The FLSUN Prusa i3 is one of a number of 3D Printers currently available on Amazon. What I think sets this printer apart are the features you are getting for the price:
- Print size: 200mm x 200mm x 220mm high ( 7.8″x 7.8″x 8.6″ high)
- Aluminum 20mm x 20mm T-slot extrusion structure with injection molded and acrylic sheet cut components.
- Dual Z motors (mounted at the top instead of the bottom which IMHO is a better design)
- Heated bed with auto leveling (using an inductive proximity sensor)
- 12V / 20A switching power supply
- LCD display with SD card slot
- MKS Gen L V1.0 integrated controller with four BT7221A stepper motor driver boards
- Aluminum J-head Hotend and Bowden Extruder
To help get you started, you also get:
- 2 small rolls of PLA filament (0.25kg)
- a set of allen keys
- a spare o.4mm nozel
- a roll of making tape (to line the bed)
- a USB SD card reader
- a 2GB SD card that contains assembly instructions and software
This is NOT a ready to go out of the box printer! It will arrive in a flat package and you will have to assemble it. Plan to spend at least 8 hours for the assembly. On the supplied SD card you will find assembly instructions. They come in both a PDF document format and a set of videos. Personally, I found the PDF a lot easier to use for the assembly. If you work carefully and check your work along the way then you shouldn’t have any problems with the assembly.
Makerbase MKS Gen_L Integrated Controller
This FLSUN printer came with the Makerbase Gen_L V1.0 integrated controller. This board combines the functionality of an ATmega2560 and a RAMPS board. The five motor driver headers are Pololu pin compatible.
RAMPS = RepRap Arduino Mega Pololu Shield
MKS Gen_L is designed to be flexible in power source requirements, and can take any power supply from 12V-24V.
The board is pre-programmed from the factory with Marlin firmware and can be updated via the USB connected to a PC using the Arduino IDE.
Important note: if you are uploading new firmware to the
MKS Gen L controller be sure to disconnect the LCD as it will interfere with the upload process.
This printer comes with an aluminum J-head Hotend with substantial cooling fins. Its being cooled by a 12V, 40mm fan. The 40W block heater will get this hotend up temperatures of 240-260°C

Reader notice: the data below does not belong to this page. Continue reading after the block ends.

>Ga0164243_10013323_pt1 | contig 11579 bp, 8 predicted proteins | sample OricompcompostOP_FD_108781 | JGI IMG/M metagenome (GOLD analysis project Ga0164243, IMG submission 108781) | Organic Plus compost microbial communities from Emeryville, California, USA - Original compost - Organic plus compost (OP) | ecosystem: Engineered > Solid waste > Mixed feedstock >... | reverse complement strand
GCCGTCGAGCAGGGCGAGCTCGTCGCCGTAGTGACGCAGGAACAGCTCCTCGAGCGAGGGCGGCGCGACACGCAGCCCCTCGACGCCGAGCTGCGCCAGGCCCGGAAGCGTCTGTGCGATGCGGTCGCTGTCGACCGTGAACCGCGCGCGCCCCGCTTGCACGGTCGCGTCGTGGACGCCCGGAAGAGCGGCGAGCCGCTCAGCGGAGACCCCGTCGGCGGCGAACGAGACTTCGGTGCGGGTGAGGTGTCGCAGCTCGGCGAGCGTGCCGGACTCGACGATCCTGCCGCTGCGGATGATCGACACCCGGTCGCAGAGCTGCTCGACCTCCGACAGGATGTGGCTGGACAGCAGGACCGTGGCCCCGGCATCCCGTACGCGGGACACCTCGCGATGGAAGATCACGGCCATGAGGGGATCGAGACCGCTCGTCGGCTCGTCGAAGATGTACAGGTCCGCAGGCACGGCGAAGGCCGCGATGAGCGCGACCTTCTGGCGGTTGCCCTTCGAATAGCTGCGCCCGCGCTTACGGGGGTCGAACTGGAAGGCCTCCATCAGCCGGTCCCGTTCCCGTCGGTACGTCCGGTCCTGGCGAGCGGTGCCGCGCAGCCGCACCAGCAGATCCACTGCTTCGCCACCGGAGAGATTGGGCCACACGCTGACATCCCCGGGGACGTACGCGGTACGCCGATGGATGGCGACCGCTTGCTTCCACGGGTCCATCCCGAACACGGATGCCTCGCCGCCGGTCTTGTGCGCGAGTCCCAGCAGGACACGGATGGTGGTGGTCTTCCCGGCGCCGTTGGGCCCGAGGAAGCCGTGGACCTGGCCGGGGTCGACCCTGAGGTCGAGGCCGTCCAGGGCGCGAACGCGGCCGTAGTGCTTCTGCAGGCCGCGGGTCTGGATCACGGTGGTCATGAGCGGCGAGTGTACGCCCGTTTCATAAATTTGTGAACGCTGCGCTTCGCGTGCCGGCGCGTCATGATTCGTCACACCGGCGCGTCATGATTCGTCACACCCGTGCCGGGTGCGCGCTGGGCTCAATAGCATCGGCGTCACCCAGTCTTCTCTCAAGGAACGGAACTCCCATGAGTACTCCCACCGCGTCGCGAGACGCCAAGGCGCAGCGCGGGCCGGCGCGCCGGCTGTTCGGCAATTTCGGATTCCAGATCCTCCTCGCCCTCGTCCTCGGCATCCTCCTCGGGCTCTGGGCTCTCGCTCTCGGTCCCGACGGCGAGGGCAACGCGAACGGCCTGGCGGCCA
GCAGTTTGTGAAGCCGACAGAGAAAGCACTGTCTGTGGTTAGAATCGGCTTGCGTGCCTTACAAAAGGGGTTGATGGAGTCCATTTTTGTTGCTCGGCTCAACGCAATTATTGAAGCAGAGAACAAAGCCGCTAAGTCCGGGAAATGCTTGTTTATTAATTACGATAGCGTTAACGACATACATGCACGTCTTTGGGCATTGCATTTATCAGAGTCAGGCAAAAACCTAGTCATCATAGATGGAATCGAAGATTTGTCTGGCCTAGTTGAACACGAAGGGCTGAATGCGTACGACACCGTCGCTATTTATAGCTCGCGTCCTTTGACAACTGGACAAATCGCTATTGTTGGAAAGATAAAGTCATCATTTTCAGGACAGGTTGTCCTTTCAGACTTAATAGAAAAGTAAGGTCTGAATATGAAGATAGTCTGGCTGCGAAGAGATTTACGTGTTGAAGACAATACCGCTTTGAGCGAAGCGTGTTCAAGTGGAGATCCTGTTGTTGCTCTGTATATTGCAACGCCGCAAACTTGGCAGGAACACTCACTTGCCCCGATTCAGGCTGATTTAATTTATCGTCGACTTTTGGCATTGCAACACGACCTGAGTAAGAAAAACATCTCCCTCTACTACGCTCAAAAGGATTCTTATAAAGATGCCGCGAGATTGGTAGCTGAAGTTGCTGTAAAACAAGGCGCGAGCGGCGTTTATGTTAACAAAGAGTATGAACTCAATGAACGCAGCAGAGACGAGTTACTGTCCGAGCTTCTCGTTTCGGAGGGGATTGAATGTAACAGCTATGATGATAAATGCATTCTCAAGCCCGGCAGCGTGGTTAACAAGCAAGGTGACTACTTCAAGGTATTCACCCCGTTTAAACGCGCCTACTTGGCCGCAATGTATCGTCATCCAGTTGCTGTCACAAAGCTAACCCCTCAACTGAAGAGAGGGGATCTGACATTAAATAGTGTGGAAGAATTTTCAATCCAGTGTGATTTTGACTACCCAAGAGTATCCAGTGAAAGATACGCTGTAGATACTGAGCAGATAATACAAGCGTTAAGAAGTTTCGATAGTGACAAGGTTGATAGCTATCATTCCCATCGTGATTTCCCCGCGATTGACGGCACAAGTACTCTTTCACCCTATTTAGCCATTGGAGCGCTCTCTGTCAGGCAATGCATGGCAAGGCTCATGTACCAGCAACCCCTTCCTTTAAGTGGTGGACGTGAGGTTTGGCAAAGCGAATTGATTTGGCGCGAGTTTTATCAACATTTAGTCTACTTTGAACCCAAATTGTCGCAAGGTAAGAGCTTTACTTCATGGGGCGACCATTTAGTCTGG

The printer has a Bowden Extruder. Parts of the extruder are made from sheet acrylic plastic. It is a standard design and should last a long time. However, if needed, it could be replace with an all metal one as an upgrade.
Standard mechanical contact switches are used for homing the carridge on the X and Y axis of this printer. A mechanical switch is also supplied for the Z-axis home, however an inductive proximity sensor is also supplied . I used the inductive proximity sensor when I assembled my printer, so that I could later update the controller firmware to do auto-bed leveling. Out of the box controller firmware only supports manual bed leveling, however firmware is also provide by FLSUN on the supplied SD card to do auto-bed leveling. I intend to update the firmware in the near future.
I purchased this printer with my own money and it I feel that it is a very good value for the money! As long as you are comfortable with building and calibrating your own printer then you could end up with a very good printer for a very reasonable price. I highly recommend this printer and if you would like to consider buying one yourself here is the amazon link where I purchased mine.
I will be writing more articles on calibrating this printer and my 1st prints. So check the Tutorials section under 3D Printing for further updates.
Thank you for visiting the Maker Hangout!
I’ve always been making things. My favorite class in grade school was shop! In High School my elective was Industrial Arts. Afterwards I went on to study Electrical Engineering and when I graduated I started working in hardware development at a small company. Making and creating things is something I grew up doing!